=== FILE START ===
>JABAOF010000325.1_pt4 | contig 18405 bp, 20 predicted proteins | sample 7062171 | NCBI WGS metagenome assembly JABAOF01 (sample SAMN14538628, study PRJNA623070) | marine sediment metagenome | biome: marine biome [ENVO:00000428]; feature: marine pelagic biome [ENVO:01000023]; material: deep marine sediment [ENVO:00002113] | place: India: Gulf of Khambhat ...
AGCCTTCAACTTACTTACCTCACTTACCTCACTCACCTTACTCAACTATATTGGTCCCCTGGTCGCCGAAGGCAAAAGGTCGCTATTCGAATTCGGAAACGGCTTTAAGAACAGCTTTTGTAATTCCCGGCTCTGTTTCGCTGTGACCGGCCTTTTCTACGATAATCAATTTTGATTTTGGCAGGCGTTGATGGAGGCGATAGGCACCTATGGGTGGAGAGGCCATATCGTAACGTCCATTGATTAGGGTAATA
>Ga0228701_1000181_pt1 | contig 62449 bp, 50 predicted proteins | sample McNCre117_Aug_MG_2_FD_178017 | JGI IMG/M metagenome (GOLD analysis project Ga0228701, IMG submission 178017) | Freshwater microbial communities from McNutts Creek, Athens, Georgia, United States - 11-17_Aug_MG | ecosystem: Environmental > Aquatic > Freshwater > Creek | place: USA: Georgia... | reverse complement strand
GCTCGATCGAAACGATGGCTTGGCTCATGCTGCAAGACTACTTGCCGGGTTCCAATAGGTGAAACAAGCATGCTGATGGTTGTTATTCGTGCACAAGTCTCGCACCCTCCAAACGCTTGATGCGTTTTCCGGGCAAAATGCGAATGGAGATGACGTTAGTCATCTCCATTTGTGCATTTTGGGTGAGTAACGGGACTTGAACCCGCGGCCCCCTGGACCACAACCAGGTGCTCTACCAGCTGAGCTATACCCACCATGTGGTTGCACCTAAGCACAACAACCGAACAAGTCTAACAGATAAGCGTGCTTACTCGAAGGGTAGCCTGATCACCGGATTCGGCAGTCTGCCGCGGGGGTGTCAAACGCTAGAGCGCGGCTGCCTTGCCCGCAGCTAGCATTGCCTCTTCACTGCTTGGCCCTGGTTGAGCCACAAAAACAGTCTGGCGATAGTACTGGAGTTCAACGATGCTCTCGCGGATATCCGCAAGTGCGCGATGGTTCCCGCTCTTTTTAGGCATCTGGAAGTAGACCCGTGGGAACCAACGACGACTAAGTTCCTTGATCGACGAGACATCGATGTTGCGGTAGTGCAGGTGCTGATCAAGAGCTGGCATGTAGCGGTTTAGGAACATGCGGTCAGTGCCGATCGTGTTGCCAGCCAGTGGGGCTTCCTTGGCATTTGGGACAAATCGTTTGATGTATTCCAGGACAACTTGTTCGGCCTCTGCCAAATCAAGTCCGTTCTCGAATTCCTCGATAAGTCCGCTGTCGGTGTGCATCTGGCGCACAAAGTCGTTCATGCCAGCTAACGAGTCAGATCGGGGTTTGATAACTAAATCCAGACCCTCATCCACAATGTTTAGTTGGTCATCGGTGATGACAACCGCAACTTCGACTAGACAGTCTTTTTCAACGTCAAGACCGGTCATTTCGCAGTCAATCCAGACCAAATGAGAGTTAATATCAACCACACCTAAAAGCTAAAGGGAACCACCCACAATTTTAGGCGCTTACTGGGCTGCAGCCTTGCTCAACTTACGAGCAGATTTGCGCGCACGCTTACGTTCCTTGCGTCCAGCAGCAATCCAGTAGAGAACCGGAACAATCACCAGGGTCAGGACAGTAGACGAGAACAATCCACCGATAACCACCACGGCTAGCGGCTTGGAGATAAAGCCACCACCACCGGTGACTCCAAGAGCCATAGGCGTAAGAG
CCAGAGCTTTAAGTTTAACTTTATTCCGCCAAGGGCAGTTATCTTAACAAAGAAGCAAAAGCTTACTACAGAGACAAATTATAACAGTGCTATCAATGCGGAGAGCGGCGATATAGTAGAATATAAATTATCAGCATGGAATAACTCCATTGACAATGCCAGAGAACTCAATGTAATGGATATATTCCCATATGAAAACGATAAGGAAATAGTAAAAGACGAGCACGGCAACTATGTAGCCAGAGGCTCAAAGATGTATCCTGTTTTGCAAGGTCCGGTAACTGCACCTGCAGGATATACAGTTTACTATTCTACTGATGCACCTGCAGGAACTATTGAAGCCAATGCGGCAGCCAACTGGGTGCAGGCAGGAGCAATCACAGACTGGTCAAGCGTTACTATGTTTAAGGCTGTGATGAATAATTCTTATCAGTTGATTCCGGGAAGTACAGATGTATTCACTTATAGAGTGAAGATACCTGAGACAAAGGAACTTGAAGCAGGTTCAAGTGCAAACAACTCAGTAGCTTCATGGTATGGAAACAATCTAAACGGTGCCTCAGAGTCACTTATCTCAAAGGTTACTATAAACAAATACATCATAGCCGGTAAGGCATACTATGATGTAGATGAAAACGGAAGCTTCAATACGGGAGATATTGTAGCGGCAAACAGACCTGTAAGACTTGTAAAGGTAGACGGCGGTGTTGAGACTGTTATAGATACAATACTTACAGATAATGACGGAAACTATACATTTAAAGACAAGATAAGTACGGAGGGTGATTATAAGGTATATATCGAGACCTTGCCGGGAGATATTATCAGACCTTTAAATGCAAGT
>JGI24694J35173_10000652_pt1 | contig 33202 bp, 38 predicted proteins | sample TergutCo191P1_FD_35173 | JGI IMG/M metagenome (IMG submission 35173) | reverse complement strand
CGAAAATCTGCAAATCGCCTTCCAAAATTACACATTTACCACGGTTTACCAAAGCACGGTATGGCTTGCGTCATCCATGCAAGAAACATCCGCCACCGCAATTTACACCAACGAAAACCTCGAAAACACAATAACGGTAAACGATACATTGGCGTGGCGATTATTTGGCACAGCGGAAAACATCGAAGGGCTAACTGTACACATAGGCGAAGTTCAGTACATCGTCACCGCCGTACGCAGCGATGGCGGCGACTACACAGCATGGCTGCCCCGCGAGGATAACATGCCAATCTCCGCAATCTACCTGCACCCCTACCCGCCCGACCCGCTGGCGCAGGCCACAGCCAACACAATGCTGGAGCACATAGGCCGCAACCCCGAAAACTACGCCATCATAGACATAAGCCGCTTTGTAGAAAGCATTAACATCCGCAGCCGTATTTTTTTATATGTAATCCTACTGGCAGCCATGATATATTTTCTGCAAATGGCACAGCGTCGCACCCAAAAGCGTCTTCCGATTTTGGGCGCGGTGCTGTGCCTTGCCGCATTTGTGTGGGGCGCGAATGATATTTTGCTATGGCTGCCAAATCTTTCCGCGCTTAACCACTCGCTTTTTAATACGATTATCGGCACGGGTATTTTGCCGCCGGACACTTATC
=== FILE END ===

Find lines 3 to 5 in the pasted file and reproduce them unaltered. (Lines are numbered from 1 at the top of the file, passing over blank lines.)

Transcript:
>Ga0228701_1000181_pt1 | contig 62449 bp, 50 predicted proteins | sample McNCre117_Aug_MG_2_FD_178017 | JGI IMG/M metagenome (GOLD analysis project Ga0228701, IMG submission 178017) | Freshwater microbial communities from McNutts Creek, Athens, Georgia, United States - 11-17_Aug_MG | ecosystem: Environmental > Aquatic > Freshwater > Creek | place: USA: Georgia... | reverse complement strand
GCTCGATCGAAACGATGGCTTGGCTCATGCTGCAAGACTACTTGCCGGGTTCCAATAGGTGAAACAAGCATGCTGATGGTTGTTATTCGTGCACAAGTCTCGCACCCTCCAAACGCTTGATGCGTTTTCCGGGCAAAATGCGAATGGAGATGACGTTAGTCATCTCCATTTGTGCATTTTGGGTGAGTAACGGGACTTGAACCCGCGGCCCCCTGGACCACAACCAGGTGCTCTACCAGCTGAGCTATACCCACCATGTGGTTGCACCTAAGCACAACAACCGAACAAGTCTAACAGATAAGCGTGCTTACTCGAAGGGTAGCCTGATCACCGGATTCGGCAGTCTGCCGCGGGGGTGTCAAACGCTAGAGCGCGGCTGCCTTGCCCGCAGCTAGCATTGCCTCTTCACTGCTTGGCCCTGGTTGAGCCACAAAAACAGTCTGGCGATAGTACTGGAGTTCAACGATGCTCTCGCGGATATCCGCAAGTGCGCGATGGTTCCCGCTCTTTTTAGGCATCTGGAAGTAGACCCGTGGGAACCAACGACGACTAAGTTCCTTGATCGACGAGACATCGATGTTGCGGTAGTGCAGGTGCTGATCAAGAGCTGGCATGTAGCGGTTTAGGAACATGCGGTCAGTGCCGATCGTGTTGCCAGCCAGTGGGGCTTCCTTGGCATTTGGGACAAATCGTTTGATGTATTCCAGGACAACTTGTTCGGCCTCTGCCAAATCAAGTCCGTTCTCGAATTCCTCGATAAGTCCGCTGTCGGTGTGCATCTGGCGCACAAAGTCGTTCATGCCAGCTAACGAGTCAGATCGGGGTTTGATAACTAAATCCAGACCCTCATCCACAATGTTTAGTTGGTCATCGGTGATGACAACCGCAACTTCGACTAGACAGTCTTTTTCAACGTCAAGACCGGTCATTTCGCAGTCAATCCAGACCAAATGAGAGTTAATATCAACCACACCTAAAAGCTAAAGGGAACCACCCACAATTTTAGGCGCTTACTGGGCTGCAGCCTTGCTCAACTTACGAGCAGATTTGCGCGCACGCTTACGTTCCTTGCGTCCAGCAGCAATCCAGTAGAGAACCGGAACAATCACCAGGGTCAGGACAGTAGACGAGAACAATCCACCGATAACCACCACGGCTAGCGGCTTGGAGATAAAGCCACCACCACCGGTGACTCCAAGAGCCATAGGCGTAAGAG
CCAGAGCTTTAAGTTTAACTTTATTCCGCCAAGGGCAGTTATCTTAACAAAGAAGCAAAAGCTTACTACAGAGACAAATTATAACAGTGCTATCAATGCGGAGAGCGGCGATATAGTAGAATATAAATTATCAGCATGGAATAACTCCATTGACAATGCCAGAGAACTCAATGTAATGGATATATTCCCATATGAAAACGATAAGGAAATAGTAAAAGACGAGCACGGCAACTATGTAGCCAGAGGCTCAAAGATGTATCCTGTTTTGCAAGGTCCGGTAACTGCACCTGCAGGATATACAGTTTACTATTCTACTGATGCACCTGCAGGAACTATTGAAGCCAATGCGGCAGCCAACTGGGTGCAGGCAGGAGCAATCACAGACTGGTCAAGCGTTACTATGTTTAAGGCTGTGATGAATAATTCTTATCAGTTGATTCCGGGAAGTACAGATGTATTCACTTATAGAGTGAAGATACCTGAGACAAAGGAACTTGAAGCAGGTTCAAGTGCAAACAACTCAGTAGCTTCATGGTATGGAAACAATCTAAACGGTGCCTCAGAGTCACTTATCTCAAAGGTTACTATAAACAAATACATCATAGCCGGTAAGGCATACTATGATGTAGATGAAAACGGAAGCTTCAATACGGGAGATATTGTAGCGGCAAACAGACCTGTAAGACTTGTAAAGGTAGACGGCGGTGTTGAGACTGTTATAGATACAATACTTACAGATAATGACGGAAACTATACATTTAAAGACAAGATAAGTACGGAGGGTGATTATAAGGTATATATCGAGACCTTGCCGGGAGATATTATCAGACCTTTAAATGCAAGT